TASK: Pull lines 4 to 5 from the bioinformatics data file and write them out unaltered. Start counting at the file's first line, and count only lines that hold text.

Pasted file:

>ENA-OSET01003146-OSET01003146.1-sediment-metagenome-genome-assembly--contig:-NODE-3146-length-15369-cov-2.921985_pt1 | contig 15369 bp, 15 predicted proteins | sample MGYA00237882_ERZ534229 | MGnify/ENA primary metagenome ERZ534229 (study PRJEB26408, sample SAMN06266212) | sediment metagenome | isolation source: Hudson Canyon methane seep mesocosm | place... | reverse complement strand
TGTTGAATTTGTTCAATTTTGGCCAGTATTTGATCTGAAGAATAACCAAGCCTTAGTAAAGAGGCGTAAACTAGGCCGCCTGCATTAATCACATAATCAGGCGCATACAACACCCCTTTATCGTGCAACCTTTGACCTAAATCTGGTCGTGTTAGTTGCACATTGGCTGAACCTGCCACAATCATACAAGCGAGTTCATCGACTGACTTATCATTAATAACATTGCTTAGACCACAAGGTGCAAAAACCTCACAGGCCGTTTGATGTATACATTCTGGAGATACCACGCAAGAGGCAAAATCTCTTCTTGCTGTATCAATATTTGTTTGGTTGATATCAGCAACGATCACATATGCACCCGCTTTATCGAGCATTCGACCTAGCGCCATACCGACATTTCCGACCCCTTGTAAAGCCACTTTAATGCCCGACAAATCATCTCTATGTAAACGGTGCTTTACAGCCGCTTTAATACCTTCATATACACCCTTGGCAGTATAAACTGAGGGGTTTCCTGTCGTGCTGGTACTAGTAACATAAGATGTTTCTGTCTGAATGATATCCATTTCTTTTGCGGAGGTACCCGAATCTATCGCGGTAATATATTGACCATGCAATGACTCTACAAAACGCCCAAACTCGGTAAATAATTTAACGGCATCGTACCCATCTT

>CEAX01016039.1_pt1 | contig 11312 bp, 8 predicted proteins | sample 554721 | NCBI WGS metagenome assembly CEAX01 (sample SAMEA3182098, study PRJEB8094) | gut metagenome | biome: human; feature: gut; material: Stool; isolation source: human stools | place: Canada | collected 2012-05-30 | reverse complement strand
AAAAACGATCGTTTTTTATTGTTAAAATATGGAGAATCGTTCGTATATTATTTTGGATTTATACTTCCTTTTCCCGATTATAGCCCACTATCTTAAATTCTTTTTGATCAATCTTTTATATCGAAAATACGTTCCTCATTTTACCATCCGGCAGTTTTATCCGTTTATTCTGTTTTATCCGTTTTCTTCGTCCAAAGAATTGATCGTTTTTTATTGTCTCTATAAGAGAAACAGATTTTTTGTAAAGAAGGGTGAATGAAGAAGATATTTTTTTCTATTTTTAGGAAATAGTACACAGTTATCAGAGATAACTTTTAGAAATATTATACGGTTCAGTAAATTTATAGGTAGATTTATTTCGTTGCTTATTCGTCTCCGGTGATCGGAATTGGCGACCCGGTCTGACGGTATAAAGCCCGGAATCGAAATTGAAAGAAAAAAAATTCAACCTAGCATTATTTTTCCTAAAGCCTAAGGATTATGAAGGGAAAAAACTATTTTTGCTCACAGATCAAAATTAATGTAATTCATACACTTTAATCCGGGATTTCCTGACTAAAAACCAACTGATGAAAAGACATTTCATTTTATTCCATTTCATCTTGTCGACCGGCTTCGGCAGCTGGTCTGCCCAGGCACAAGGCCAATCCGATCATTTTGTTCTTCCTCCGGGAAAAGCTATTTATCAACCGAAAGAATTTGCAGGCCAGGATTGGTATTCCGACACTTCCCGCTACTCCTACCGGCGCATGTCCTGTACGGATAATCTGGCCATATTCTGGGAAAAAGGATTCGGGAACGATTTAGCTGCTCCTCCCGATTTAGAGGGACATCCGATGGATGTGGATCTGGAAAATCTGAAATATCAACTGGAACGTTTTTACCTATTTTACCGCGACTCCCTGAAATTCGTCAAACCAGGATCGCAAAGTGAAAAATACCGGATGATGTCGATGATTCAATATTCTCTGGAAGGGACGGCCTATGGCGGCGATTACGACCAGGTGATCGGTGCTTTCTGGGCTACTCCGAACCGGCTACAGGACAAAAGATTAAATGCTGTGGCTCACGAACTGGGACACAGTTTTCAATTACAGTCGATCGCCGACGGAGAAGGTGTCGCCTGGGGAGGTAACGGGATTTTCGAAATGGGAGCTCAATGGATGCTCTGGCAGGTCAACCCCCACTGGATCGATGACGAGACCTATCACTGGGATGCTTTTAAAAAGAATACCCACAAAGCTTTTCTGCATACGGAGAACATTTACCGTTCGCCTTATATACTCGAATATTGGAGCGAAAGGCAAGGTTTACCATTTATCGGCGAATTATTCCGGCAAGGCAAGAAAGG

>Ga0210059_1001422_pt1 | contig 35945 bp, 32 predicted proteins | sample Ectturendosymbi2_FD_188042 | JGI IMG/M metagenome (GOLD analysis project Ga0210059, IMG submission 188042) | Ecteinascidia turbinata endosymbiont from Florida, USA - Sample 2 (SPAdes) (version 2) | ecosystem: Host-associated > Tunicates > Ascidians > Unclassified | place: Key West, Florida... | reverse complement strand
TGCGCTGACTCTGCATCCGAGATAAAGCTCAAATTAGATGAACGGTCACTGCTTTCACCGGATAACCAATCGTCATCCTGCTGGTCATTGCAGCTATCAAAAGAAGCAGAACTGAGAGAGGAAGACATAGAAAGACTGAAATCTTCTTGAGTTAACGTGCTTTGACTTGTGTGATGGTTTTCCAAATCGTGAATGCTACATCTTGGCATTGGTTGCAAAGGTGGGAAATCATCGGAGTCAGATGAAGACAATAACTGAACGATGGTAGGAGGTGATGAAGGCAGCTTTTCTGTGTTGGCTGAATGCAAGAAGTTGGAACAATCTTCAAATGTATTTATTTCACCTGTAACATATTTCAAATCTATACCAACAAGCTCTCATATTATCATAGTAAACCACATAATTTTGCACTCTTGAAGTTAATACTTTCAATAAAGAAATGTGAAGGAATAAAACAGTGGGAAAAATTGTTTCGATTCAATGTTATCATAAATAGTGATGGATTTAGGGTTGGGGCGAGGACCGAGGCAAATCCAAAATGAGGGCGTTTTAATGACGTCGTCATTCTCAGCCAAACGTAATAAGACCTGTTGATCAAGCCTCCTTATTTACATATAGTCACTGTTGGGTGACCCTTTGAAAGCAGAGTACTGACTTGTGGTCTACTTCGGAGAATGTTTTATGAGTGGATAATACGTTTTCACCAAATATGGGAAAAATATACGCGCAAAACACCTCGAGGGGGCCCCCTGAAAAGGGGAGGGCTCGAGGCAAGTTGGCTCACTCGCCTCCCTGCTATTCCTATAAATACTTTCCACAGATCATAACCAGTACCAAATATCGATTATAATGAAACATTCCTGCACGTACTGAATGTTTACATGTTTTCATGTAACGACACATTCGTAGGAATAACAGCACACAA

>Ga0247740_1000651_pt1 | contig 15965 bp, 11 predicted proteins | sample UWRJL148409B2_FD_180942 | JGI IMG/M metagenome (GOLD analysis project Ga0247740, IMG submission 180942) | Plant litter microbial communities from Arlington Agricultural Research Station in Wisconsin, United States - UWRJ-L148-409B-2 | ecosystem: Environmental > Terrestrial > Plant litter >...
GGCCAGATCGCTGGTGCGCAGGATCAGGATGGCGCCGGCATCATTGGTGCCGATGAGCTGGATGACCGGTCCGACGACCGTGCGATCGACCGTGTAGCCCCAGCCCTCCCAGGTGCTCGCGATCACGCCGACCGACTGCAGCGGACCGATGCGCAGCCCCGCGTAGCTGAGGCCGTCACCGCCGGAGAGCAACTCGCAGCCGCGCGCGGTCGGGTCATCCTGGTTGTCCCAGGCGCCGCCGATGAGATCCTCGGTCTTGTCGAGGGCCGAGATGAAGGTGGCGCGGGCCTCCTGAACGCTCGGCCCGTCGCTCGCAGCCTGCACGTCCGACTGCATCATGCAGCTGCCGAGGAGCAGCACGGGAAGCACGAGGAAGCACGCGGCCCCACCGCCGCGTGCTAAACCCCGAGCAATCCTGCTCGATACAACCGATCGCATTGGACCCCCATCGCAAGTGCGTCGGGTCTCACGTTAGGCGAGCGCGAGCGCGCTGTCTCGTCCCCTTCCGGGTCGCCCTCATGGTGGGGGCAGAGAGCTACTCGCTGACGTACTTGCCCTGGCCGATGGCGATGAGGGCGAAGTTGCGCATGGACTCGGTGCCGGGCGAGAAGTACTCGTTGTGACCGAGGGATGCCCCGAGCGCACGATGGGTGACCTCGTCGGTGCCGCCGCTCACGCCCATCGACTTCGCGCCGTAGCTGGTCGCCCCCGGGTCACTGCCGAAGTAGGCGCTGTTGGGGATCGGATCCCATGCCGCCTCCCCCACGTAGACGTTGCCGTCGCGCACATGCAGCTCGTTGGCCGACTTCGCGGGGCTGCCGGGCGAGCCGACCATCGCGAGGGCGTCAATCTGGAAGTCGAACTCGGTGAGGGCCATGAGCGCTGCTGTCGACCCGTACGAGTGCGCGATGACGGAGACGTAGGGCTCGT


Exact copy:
AAAAACGATCGTTTTTTATTGTTAAAATATGGAGAATCGTTCGTATATTATTTTGGATTTATACTTCCTTTTCCCGATTATAGCCCACTATCTTAAATTCTTTTTGATCAATCTTTTATATCGAAAATACGTTCCTCATTTTACCATCCGGCAGTTTTATCCGTTTATTCTGTTTTATCCGTTTTCTTCGTCCAAAGAATTGATCGTTTTTTATTGTCTCTATAAGAGAAACAGATTTTTTGTAAAGAAGGGTGAATGAAGAAGATATTTTTTTCTATTTTTAGGAAATAGTACACAGTTATCAGAGATAACTTTTAGAAATATTATACGGTTCAGTAAATTTATAGGTAGATTTATTTCGTTGCTTATTCGTCTCCGGTGATCGGAATTGGCGACCCGGTCTGACGGTATAAAGCCCGGAATCGAAATTGAAAGAAAAAAAATTCAACCTAGCATTATTTTTCCTAAAGCCTAAGGATTATGAAGGGAAAAAACTATTTTTGCTCACAGATCAAAATTAATGTAATTCATACACTTTAATCCGGGATTTCCTGACTAAAAACCAACTGATGAAAAGACATTTCATTTTATTCCATTTCATCTTGTCGACCGGCTTCGGCAGCTGGTCTGCCCAGGCACAAGGCCAATCCGATCATTTTGTTCTTCCTCCGGGAAAAGCTATTTATCAACCGAAAGAATTTGCAGGCCAGGATTGGTATTCCGACACTTCCCGCTACTCCTACCGGCGCATGTCCTGTACGGATAATCTGGCCATATTCTGGGAAAAAGGATTCGGGAACGATTTAGCTGCTCCTCCCGATTTAGAGGGACATCCGATGGATGTGGATCTGGAAAATCTGAAATATCAACTGGAACGTTTTTACCTATTTTACCGCGACTCCCTGAAATTCGTCAAACCAGGATCGCAAAGTGAAAAATACCGGATGATGTCGATGATTCAATATTCTCTGGAAGGGACGGCCTATGGCGGCGATTACGACCAGGTGATCGGTGCTTTCTGGGCTACTCCGAACCGGCTACAGGACAAAAGATTAAATGCTGTGGCTCACGAACTGGGACACAGTTTTCAATTACAGTCGATCGCCGACGGAGAAGGTGTCGCCTGGGGAGGTAACGGGATTTTCGAAATGGGAGCTCAATGGATGCTCTGGCAGGTCAACCCCCACTGGATCGATGACGAGACCTATCACTGGGATGCTTTTAAAAAGAATACCCACAAAGCTTTTCTGCATACGGAGAACATTTACCGTTCGCCTTATATACTCGAATATTGGAGCGAAAGGCAAGGTTTACCATTTATCGGCGAATTATTCCGGCAAGGCAAGAAAGG

>Ga0210059_1001422_pt1 | contig 35945 bp, 32 predicted proteins | sample Ectturendosymbi2_FD_188042 | JGI IMG/M metagenome (GOLD analysis project Ga0210059, IMG submission 188042) | Ecteinascidia turbinata endosymbiont from Florida, USA - Sample 2 (SPAdes) (version 2) | ecosystem: Host-associated > Tunicates > Ascidians > Unclassified | place: Key West, Florida... | reverse complement strand